By visualizing the shapes, we’ve broken down the palette into smaller, more readily seen sections, but in this palette, there are a lot more contrasting and complex color combinations, which can make it harder to visualize them together in an actual look.

To “solve for chaos,” I took out one shade from each vertical quints I created, and I opted to remove the “odd one out,” which would be the color that you’d look at and go, “What am I supposed to do with that???” (The easy answer is as a pop of color on the lash line!) It’s like that random pop of blue in dozens of neutral palettes. It can be distracting, though, and you can see a lot more of the orange and pink tones coalesce around each other once you start ignoring the starker shades. I repeated this with horizontal quints along with primary and secondary sextets (groups of six).

Depending on the color scheme of the palette and the issue(s) you’re having, you may find taking one or two shades out of a section practical by one of these as well:

  • taking out the lightest or darkest tone,
  • taking out a shimmer or a matte,
  • or removing a duplicate.

Start with Less Shades

1 of 18
Survey Says... May 6th, 2020
Making Sense of Chaotic Eyeshadow Palettes
Survey Says... May 6th, 2020
Making Sense of Chaotic Eyeshadow Palettes
Survey Says... May 6th, 2020
Making Sense of Chaotic Eyeshadow Palettes
Survey Says... May 6th, 2020
Making Sense of Chaotic Eyeshadow Palettes
Survey Says... May 6th, 2020
Making Sense of Chaotic Eyeshadow Palettes
Survey Says... May 6th, 2020
Making Sense of Chaotic Eyeshadow Palettes
Survey Says... May 6th, 2020
Making Sense of Chaotic Eyeshadow Palettes
Survey Says... May 6th, 2020
Making Sense of Chaotic Eyeshadow Palettes
Survey Says... May 6th, 2020
Making Sense of Chaotic Eyeshadow Palettes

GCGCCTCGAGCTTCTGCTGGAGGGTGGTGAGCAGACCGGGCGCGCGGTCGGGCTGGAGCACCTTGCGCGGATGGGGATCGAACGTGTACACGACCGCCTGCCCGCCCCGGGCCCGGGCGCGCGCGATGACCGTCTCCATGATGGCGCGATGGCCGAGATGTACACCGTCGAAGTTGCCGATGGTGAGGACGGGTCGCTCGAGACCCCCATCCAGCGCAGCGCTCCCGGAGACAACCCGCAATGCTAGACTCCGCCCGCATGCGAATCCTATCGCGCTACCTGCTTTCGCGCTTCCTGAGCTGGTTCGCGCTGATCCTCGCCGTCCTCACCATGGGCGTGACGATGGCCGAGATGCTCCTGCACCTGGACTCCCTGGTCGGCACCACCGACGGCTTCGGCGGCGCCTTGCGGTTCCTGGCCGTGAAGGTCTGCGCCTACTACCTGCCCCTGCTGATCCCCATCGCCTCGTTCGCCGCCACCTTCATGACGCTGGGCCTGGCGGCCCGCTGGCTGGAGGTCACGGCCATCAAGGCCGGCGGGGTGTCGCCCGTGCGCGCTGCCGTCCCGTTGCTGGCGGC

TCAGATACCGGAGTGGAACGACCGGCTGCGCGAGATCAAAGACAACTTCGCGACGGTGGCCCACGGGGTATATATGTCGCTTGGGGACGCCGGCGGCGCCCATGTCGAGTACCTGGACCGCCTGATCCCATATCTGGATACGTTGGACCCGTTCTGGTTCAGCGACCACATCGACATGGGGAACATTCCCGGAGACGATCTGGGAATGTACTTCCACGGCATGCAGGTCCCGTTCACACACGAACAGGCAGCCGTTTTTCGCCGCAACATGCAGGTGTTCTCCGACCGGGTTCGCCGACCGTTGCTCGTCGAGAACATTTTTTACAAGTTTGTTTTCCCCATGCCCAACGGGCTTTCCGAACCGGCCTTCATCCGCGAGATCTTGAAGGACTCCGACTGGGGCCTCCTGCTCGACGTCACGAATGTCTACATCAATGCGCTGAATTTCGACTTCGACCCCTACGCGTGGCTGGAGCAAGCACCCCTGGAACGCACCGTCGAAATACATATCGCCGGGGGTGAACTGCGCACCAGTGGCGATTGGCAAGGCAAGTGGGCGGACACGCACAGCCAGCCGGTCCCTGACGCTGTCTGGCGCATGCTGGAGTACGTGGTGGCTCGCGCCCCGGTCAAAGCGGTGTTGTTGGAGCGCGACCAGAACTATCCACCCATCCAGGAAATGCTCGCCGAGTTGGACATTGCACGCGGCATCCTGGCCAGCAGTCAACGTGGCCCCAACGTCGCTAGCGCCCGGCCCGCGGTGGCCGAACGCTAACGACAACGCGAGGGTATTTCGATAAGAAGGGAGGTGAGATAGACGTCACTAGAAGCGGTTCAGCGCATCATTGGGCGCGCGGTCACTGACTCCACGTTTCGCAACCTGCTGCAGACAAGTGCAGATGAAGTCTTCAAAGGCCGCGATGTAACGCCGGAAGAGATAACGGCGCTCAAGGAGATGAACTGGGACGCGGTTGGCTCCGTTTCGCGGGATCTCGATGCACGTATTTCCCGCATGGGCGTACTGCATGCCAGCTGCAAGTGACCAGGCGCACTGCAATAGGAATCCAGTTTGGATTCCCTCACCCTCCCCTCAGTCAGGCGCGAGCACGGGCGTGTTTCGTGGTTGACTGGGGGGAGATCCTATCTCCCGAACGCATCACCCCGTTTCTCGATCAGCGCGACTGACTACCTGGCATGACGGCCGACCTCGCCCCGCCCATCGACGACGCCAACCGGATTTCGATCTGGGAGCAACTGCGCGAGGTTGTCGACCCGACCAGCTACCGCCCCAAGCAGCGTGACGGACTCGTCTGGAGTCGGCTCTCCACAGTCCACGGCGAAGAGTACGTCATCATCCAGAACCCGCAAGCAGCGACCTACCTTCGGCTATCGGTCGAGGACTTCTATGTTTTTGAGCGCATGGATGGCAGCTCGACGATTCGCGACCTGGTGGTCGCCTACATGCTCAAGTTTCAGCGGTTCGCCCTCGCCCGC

Survey Says... May 6th, 2020
Making Sense of Chaotic Eyeshadow Palettes
Survey Says... May 6th, 2020
Making Sense of Chaotic Eyeshadow Palettes
Survey Says... May 6th, 2020
Making Sense of Chaotic Eyeshadow Palettes
Survey Says... May 6th, 2020
Making Sense of Chaotic Eyeshadow Palettes
Survey Says... May 6th, 2020
Making Sense of Chaotic Eyeshadow Palettes
Survey Says... May 6th, 2020
Making Sense of Chaotic Eyeshadow Palettes
Survey Says... May 6th, 2020
Making Sense of Chaotic Eyeshadow Palettes
Survey Says... May 6th, 2020
Making Sense of Chaotic Eyeshadow Palettes
Survey Says... May 6th, 2020
Making Sense of Chaotic Eyeshadow Palettes
Survey Says... May 6th, 2020
Survey Says... May 6th, 2020
Survey Says... May 6th, 2020
Survey Says... May 6th, 2020
Survey Says... May 6th, 2020
Survey Says... May 6th, 2020
Survey Says... May 6th, 2020
Survey Says... May 6th, 2020
Survey Says... May 6th, 2020
Survey Says... May 6th, 2020
Survey Says... May 6th, 2020
Survey Says... May 6th, 2020
Survey Says... May 6th, 2020
Survey Says... May 6th, 2020
Survey Says... May 6th, 2020
Survey Says... May 6th, 2020
Survey Says... May 6th, 2020
Survey Says... May 6th, 2020

Often, palettes that aren’t arranged in an intuitive way can be better understood and worked with using smaller groupings, like trios. This can create a foundation of colors to start with, and then you can add in what you need. You can also do this with duos.

For example, in the first slide, A3, A4, and A5 is harder to blend together because of the pop of chartreuse (and all three being matte), and an easy way to make two contrasting colors meet seamlessly is to stick a lighter, brighter shimmer in-between them (say D5), so you can start with the trio and then look in the palette for that perfect fourth color knowing that you are looking for something more specific. Then you might do A4 on the inner lid, D5 on the center, A5 on the outer corner/crease, and A3 as a crease/transition shade.

You want to look at the grouping you’re interested in trying and thinking about what else you might need. It is often something of a different finish (a matte to work with three shimmers or a shimmer to work with three mattes), something lighter or deeper (three lighter shades will want something to provide contrast, so go darker), or something to help blend or bring tones together (maybe a blue to bridge the gap between green and plum).